The U.S. Supreme Court adopted the position urged by the SEC’s amicus brief, affirming its traditional test of materiality in 10b-5 actions in Matrixx Initiatives, Inc., v. Siracusano on March 22, 2011. The unanimous ruling rejected the petitioner’s contention that there should be a bright-line test for materiality in a securities fraud suit, a position that the Court also previously rejected in Basic Inc. v. Levinson.
The complaint alleges that Matrixx made false statements in 2003 about a cold remedy nasal spray, Zicam. The statements publicized the success of the nasal spray, which made Matrixx increase its earning guidance based on increased Zicam sales. However, the company had information from multiple sources showing that the nasal spray could cause loss of smell.
After several product liability suits had been filed, Matrixx continued to state that Zicam was safe and that none of the clinical trials supported findings that the nasal spray caused loss of smell. After an FDA investigation report was released, Matrixx’s share price dropped.
The District Court dismissed the original complaint holding that a pharmaceutical company is not required to disclose such reports unless they are statistically significant—consistent with precedent in the Second Circuit. However, the Ninth Circuit Court of Appeals reversed concluding that the statistically significant test was contrary to the test for materiality set forth by the Supreme Court in Basic and TSC Industries, Inc v. Northway, Inc.. In TSC and Basic, the Court articulated the “total mix” test, which sets the threshold for materiality as satisfied when there is "a substantial likelihood that the disclosure of the omitted fact would have been viewed by the reasonable investor as having significantly altered the "total mix" of information made available."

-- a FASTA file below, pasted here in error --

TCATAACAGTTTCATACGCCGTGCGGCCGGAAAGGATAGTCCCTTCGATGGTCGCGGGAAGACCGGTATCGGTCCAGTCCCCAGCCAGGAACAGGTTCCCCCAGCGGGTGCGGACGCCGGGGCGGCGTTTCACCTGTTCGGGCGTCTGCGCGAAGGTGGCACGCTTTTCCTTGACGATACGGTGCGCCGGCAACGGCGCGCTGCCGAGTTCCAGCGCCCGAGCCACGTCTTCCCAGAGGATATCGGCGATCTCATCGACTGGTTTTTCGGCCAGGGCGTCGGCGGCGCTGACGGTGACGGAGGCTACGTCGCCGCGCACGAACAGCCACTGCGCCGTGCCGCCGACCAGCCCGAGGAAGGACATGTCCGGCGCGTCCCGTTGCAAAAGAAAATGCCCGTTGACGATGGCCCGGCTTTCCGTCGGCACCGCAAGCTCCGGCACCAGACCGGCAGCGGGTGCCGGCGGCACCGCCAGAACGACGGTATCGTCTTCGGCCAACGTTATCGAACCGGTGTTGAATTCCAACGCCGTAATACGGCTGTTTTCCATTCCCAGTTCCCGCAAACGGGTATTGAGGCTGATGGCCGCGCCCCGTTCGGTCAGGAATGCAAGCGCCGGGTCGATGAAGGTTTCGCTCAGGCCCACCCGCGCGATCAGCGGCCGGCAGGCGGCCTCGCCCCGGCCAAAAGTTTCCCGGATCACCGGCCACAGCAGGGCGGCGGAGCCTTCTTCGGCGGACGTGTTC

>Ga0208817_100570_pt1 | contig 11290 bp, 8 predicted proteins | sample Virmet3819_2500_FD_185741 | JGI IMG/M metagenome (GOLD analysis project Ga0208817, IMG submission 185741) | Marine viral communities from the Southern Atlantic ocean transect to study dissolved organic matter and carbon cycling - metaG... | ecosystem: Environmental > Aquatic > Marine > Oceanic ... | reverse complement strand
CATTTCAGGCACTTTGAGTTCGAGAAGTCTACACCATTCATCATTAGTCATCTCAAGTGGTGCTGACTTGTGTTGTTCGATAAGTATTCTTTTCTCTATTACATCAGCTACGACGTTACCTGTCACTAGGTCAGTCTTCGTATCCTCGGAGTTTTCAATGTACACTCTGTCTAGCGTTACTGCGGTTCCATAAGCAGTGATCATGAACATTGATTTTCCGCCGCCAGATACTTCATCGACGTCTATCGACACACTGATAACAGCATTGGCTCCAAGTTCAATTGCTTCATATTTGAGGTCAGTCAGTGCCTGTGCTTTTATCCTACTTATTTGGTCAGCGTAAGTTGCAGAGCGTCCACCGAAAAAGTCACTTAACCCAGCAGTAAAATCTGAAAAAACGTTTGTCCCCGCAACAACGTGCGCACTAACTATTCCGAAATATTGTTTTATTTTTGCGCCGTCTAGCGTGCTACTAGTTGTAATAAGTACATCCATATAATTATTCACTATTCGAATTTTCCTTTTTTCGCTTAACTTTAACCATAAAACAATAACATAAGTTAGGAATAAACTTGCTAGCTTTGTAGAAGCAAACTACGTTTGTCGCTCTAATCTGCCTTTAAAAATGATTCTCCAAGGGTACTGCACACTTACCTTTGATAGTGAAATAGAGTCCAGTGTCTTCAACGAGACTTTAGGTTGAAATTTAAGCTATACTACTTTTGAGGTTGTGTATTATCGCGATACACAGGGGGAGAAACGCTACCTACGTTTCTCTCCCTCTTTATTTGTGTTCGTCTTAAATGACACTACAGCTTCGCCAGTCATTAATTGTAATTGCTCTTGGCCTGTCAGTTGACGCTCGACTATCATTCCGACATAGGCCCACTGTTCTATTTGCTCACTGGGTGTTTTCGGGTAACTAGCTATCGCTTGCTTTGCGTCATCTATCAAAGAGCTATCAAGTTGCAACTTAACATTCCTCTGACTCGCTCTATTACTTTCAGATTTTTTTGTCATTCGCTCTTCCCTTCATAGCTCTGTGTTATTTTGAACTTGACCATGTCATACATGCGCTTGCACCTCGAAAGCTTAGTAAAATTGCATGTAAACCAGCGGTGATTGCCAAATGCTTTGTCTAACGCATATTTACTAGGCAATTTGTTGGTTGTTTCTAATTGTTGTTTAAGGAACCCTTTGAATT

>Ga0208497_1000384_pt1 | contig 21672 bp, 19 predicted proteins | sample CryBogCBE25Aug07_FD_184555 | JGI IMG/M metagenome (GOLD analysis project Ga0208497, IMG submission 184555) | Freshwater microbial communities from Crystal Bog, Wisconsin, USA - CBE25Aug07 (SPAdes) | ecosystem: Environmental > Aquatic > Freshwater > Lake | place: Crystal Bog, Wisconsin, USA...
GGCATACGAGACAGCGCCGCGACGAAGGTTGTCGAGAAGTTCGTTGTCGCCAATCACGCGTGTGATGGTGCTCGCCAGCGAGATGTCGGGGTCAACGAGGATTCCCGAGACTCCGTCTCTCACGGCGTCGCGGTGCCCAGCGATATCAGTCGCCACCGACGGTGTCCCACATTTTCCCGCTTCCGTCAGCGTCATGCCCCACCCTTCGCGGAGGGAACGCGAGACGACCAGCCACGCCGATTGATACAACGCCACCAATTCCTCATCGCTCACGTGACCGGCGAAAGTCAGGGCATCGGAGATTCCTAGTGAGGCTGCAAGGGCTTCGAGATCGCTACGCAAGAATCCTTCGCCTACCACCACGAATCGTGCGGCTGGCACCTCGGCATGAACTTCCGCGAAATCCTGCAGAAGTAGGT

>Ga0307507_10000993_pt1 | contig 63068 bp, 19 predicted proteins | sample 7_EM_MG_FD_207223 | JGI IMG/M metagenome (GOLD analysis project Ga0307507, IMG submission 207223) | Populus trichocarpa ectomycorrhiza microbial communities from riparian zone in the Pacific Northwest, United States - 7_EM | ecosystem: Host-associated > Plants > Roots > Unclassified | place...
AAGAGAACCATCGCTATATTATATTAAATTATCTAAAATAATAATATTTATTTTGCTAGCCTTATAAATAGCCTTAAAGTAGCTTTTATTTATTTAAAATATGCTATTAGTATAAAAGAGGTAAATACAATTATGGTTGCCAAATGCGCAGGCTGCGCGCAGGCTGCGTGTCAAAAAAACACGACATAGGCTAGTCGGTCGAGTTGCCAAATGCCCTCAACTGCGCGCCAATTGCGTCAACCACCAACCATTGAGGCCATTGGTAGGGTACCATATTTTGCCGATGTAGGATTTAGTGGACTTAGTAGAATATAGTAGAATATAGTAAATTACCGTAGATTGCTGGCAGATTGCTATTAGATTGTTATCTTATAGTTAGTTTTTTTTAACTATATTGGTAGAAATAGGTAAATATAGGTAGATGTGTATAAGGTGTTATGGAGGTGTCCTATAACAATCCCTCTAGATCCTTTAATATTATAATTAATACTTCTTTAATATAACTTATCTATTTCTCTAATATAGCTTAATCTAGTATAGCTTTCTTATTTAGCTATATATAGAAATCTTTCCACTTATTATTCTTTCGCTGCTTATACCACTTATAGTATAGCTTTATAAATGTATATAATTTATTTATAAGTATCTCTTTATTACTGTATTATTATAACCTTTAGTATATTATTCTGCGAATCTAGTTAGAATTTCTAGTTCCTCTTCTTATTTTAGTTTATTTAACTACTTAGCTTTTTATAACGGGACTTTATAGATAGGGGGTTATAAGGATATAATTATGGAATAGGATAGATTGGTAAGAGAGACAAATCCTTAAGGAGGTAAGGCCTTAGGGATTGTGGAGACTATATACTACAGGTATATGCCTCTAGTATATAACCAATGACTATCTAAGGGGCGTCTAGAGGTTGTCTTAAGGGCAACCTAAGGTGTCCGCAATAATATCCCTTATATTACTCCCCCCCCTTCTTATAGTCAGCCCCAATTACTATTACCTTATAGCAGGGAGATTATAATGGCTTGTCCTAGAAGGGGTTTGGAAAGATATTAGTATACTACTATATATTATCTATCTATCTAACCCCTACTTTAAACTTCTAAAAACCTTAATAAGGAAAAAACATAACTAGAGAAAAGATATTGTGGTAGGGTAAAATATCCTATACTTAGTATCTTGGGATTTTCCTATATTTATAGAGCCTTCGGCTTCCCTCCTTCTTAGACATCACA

The Supreme Court affirmed the Court of Appeals, holding that “the materiality of adverse event reports cannot be reduced to a bright-line rule. Although in many cases reasonable investors would not consider reports of adverse events to be material information, respondents have alleged facts plausibly suggesting that reasonable investors would have viewed these particular reports as material.” Namely, that Zicam is Matrixx’s key product.
In its reasoning, the Supreme Court again rejected adopting a bright-line approach. Arguments in favor of a bright-line rule are based on the idea that statistical significance is the only indication of causation. However, the Court stated that lack of statistically significant data does not mean that medical experts have no reliable basis for inferring a causal link between a drug and adverse events. The Court concluded that investors may utilize a similar approach: considering context, not just statistical significance for determining causation. Similarly, the question of materiality is based on a contextual inquiry.
In Matrixx, the Court held that the total mix standard for materiality was met because Matrixx received information and reports that indicated a plausible causal link between Zicam and loss of smell. The court held this is sufficient to meet materiality at the pleading stages.